Could this be due to Parkinson’s Disease? Uncommon non-motor symptoms of Parkinson’s Disease

It is common for a person with Parkinson’s disease (PD) to attribute every new symptom that develops to PD. That is largely because the list of non-motor symptoms (symptoms that you can’t see) commonly associated with PD is so varied, it can seem that almost anything is a symptom of PD!  But if you take a closer look, there are some symptoms that are very commonly associated with PD, others that are virtually never associated with PD, and some in between.

Let’s divide up non-motor symptoms into the following categories:

Symptoms that are commonly associated with PD

These symptoms include sleep disorders, abnormalities in blood pressure, urinary problems, constipation, depression, and anxiety. Even though these symptoms are so commonly seen in PD, they are also commonly associated with other issues that have nothing to do with PD, so it is vital to keep an open mind about their cause. If any symptom is new or worsening, it could be an indication of a new medical problem. For example, urinary problems are extremely common in PD, but may be a sign of an enlarged prostate, which can be treated in an entirely different way.

Symptoms that are unlikely to be related to PD

There are some symptoms that are typically not associated with PD. For example, chest pain, blood in the stool or blood in the urine should not be assumed to be PD-related and likely indicate another medical problem.

Symptoms that may be related to PD

These symptoms can be associated with PD, but are also commonly associated with other medical conditions, so more testing is necessary. For example, weight loss may be associated with PD, but may also be a sign of a gastrointestinal problem or cancer. Pain may be associated with PD, but could be also due to arthritis, spinal stenosis, cancer, or a whole host of other causes.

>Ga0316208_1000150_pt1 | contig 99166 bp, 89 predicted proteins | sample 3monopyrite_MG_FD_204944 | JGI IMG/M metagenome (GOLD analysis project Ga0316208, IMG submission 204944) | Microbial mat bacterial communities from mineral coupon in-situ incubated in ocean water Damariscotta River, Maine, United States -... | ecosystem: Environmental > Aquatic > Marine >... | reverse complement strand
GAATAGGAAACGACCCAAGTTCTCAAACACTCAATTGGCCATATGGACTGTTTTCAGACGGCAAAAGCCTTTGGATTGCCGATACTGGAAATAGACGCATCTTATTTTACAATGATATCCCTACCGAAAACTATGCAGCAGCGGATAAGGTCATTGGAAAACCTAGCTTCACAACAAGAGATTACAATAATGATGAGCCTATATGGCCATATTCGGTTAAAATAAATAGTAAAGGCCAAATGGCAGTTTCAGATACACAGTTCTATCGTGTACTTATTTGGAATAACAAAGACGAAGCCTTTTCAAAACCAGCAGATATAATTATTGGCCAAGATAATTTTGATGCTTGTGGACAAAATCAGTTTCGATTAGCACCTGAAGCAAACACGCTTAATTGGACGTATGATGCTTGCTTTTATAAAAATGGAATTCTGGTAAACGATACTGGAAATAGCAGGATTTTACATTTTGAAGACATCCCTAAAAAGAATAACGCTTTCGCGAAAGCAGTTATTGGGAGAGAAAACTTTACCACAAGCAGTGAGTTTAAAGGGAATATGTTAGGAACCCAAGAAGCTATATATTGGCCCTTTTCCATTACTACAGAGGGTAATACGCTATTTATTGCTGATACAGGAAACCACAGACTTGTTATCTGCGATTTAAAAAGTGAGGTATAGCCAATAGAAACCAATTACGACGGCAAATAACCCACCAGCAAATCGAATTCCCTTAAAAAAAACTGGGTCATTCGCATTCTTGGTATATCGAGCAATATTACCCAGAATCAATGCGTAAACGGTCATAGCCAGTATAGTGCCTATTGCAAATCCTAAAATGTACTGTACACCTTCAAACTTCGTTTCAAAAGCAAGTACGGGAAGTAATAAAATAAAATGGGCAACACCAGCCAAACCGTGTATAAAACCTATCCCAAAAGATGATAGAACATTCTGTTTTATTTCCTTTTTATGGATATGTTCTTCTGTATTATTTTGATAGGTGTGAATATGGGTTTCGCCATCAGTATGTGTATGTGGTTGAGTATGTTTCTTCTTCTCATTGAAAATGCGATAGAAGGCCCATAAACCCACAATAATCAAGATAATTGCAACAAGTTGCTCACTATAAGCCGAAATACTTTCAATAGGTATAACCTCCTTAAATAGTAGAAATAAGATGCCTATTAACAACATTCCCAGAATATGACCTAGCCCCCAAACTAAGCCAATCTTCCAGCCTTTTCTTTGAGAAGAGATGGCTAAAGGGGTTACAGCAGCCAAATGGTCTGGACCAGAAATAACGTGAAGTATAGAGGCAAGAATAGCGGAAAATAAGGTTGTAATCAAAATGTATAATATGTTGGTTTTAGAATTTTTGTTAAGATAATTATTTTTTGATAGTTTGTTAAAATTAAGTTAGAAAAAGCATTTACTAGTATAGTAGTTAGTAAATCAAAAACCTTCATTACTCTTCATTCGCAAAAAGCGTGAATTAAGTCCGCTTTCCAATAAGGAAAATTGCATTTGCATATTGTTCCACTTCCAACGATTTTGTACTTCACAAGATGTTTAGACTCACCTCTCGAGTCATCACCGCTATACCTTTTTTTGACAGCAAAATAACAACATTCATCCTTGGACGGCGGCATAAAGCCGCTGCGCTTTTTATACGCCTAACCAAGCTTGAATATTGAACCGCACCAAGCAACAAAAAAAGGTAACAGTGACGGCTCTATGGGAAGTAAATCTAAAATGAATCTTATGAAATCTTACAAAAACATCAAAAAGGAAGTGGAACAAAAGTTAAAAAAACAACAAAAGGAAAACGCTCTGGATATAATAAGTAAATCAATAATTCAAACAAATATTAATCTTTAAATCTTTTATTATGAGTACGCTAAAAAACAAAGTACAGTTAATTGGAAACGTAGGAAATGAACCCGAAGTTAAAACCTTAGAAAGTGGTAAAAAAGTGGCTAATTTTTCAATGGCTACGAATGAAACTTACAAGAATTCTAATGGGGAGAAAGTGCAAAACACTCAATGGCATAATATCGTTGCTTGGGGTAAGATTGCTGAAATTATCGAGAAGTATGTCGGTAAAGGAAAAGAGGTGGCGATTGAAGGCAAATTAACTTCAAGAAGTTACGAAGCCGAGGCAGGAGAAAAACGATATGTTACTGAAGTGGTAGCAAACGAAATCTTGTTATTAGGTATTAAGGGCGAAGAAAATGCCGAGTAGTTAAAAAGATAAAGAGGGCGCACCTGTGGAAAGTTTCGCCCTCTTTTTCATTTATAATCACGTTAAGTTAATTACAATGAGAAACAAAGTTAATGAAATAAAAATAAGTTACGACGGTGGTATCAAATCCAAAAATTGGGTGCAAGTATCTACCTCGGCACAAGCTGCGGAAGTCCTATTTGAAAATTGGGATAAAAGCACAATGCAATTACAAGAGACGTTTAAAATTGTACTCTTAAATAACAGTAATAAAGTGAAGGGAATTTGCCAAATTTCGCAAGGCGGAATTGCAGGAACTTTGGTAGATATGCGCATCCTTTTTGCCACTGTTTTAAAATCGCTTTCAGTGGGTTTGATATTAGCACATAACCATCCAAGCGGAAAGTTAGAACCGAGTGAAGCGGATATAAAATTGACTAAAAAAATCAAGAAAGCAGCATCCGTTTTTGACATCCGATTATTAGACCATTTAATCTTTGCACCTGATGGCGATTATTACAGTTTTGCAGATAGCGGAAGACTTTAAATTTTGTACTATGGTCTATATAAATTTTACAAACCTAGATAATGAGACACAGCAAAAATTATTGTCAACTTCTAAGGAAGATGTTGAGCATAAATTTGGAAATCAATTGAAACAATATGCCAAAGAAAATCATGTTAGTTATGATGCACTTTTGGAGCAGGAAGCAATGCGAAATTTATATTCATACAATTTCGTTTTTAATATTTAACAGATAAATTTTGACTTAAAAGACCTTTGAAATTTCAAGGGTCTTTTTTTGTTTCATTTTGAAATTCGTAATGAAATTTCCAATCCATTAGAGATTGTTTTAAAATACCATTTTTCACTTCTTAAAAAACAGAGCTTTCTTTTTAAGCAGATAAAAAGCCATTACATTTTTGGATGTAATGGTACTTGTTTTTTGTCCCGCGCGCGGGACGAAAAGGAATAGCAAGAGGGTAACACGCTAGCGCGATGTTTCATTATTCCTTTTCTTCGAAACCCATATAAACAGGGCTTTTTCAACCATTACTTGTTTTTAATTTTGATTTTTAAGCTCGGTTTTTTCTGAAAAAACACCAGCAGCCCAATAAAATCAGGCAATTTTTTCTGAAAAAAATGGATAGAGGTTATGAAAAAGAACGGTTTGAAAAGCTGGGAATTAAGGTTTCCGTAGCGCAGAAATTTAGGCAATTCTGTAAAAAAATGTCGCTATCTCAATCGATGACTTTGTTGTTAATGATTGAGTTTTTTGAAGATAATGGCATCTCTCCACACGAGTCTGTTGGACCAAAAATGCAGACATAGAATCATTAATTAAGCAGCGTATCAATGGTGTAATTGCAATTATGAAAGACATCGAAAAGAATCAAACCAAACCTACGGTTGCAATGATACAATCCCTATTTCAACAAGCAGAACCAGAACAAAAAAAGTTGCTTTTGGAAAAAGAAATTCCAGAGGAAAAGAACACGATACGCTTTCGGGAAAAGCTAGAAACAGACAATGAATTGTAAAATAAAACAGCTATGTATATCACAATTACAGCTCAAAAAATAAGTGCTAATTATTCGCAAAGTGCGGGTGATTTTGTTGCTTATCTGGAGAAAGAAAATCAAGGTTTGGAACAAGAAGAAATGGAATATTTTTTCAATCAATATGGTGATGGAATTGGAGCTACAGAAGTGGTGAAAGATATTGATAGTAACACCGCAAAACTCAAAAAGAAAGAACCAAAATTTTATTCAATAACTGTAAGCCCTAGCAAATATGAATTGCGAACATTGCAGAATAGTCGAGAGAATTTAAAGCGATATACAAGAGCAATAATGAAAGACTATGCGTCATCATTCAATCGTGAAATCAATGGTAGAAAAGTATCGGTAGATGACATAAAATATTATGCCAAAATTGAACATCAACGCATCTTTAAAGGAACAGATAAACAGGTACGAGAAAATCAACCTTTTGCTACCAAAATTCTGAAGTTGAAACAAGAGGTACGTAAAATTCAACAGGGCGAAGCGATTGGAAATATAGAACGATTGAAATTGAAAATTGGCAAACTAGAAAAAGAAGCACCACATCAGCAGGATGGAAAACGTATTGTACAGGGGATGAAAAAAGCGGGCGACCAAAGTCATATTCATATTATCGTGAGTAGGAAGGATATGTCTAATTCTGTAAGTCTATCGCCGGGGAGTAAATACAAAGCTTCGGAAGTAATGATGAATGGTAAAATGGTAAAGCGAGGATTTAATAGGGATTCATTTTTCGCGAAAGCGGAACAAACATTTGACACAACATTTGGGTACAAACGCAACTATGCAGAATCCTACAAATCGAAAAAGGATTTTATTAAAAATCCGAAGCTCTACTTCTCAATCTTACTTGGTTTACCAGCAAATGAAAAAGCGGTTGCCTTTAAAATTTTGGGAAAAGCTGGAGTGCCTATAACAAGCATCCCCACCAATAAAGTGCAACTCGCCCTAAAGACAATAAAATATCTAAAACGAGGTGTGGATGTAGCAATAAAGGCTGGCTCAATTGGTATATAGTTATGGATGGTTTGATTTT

There is a fourth category of non-motor symptoms that I would like to focus on now:

Symptoms that may be related to PD but that few people know about

People with PD and care partners may suspect that a particular symptom is related to PD, but they can’t find information about it, so they are not sure. Two symptoms that pop up in this category are runny nose and breathing problems, which we’ll focus on today. Of course, if these are new symptoms for you, they could be indicative of a new problem, including infection with COVID-19, so make sure to get yourself checked out by your doctor. However, if all else is ruled out, PD could be to blame. Excessive sweating and specific skin disorders are in this category as well and have been addressed previously.

Runny nose and Parkinson’s disease

Runny nose, or rhinorrhea in medical jargon, is an annoying symptom that has been shown in a number of studies to be more common among people with PD than those without PD. The rhinorrhea of PD is not associated with a viral infection or environmental allergies, or any other common cause of runny nose.

Rhinorrhea can be an early feature of PD, sometimes present at the time of diagnosis. In fact, studies have shown that rhinorrhea is not correlated with disease duration, disease severity, or whether the PD is characterized more by tremor or gait difficulties. One study tested the smell of those with runny nose versus those without and determined that the presence of rhinorrhea did not correlate with deficits in the sense of smell.